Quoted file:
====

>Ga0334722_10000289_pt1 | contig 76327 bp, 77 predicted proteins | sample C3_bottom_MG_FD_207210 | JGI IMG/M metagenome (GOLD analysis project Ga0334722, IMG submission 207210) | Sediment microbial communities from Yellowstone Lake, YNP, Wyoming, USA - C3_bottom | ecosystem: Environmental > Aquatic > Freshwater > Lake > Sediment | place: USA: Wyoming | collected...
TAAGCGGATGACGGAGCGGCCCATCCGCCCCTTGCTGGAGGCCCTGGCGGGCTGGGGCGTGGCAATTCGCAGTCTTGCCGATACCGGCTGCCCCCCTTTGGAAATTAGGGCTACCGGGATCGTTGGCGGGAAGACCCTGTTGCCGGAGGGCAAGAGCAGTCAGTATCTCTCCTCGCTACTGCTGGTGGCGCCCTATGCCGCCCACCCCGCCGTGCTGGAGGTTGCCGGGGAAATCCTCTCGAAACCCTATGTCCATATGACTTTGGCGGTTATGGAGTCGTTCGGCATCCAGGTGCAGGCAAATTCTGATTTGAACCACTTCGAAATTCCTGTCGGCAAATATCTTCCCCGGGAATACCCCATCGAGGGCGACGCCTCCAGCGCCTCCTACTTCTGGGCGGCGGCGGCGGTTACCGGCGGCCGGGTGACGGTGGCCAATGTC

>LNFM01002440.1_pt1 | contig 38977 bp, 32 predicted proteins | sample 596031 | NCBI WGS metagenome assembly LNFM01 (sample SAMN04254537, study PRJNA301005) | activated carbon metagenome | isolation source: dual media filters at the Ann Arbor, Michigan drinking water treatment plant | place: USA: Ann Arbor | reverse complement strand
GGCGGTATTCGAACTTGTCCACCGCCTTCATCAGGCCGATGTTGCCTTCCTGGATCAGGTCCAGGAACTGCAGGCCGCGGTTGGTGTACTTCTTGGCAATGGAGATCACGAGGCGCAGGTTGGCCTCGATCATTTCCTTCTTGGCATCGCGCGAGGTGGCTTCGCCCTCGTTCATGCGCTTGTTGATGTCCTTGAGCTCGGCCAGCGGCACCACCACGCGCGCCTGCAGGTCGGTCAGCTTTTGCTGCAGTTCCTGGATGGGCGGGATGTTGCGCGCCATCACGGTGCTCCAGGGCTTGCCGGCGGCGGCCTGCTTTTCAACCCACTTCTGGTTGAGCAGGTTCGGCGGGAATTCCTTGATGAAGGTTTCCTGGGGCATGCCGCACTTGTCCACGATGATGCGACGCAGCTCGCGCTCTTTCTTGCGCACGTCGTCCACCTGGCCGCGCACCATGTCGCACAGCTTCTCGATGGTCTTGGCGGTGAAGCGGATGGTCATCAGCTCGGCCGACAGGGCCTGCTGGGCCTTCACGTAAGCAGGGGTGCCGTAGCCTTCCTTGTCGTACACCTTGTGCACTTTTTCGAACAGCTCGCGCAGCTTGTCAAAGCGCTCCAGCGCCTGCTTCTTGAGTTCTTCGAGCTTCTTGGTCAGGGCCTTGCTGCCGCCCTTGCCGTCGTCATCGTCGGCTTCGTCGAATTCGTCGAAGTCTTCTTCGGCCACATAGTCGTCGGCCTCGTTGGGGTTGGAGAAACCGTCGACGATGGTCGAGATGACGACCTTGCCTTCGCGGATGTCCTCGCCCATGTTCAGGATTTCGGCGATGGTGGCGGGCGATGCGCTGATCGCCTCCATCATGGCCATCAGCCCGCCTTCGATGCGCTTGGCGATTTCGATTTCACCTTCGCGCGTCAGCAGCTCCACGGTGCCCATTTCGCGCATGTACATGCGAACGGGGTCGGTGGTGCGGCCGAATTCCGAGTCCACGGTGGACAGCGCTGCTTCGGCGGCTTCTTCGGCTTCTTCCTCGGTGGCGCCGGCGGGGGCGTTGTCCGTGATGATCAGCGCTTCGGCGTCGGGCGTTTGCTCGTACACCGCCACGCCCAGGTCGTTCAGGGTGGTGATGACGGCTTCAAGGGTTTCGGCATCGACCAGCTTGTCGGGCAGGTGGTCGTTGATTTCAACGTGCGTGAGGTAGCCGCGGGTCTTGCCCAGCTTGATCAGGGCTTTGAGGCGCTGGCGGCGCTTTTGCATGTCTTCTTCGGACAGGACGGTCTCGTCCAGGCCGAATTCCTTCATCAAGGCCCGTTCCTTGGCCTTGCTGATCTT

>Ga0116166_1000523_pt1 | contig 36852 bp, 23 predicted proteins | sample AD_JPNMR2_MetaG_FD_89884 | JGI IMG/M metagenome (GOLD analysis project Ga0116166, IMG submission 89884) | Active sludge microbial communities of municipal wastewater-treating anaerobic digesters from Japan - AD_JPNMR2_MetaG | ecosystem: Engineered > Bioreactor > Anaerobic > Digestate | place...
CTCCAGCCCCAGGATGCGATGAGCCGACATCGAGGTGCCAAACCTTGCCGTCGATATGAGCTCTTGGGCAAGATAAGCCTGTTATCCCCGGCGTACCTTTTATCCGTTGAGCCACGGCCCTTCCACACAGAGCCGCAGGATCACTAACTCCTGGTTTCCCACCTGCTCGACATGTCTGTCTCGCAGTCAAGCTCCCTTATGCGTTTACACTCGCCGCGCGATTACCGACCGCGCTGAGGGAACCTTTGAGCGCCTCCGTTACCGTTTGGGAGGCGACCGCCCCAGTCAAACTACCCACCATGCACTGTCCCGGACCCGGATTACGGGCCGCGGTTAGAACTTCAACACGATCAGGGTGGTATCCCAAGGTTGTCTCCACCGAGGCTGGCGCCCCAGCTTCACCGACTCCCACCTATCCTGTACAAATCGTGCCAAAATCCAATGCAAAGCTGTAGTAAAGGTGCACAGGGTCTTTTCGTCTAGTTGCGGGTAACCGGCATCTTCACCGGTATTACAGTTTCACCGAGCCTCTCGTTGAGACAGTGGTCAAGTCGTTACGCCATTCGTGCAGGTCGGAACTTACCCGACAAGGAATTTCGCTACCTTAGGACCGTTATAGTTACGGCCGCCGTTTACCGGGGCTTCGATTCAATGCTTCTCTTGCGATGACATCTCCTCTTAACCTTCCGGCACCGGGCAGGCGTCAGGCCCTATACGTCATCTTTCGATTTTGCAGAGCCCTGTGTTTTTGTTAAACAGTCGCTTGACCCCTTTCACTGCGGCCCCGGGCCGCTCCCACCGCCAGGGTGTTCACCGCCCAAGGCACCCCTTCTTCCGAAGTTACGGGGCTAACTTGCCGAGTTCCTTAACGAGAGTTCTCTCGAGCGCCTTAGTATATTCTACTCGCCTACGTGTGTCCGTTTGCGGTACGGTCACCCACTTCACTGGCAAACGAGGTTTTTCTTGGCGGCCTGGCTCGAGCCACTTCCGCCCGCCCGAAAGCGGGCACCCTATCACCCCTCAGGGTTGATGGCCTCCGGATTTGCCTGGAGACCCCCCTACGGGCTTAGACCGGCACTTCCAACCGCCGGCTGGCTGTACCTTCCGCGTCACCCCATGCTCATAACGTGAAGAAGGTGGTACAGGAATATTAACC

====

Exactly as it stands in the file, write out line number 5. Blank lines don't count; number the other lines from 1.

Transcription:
>Ga0116166_1000523_pt1 | contig 36852 bp, 23 predicted proteins | sample AD_JPNMR2_MetaG_FD_89884 | JGI IMG/M metagenome (GOLD analysis project Ga0116166, IMG submission 89884) | Active sludge microbial communities of municipal wastewater-treating anaerobic digesters from Japan - AD_JPNMR2_MetaG | ecosystem: Engineered > Bioreactor > Anaerobic > Digestate | place...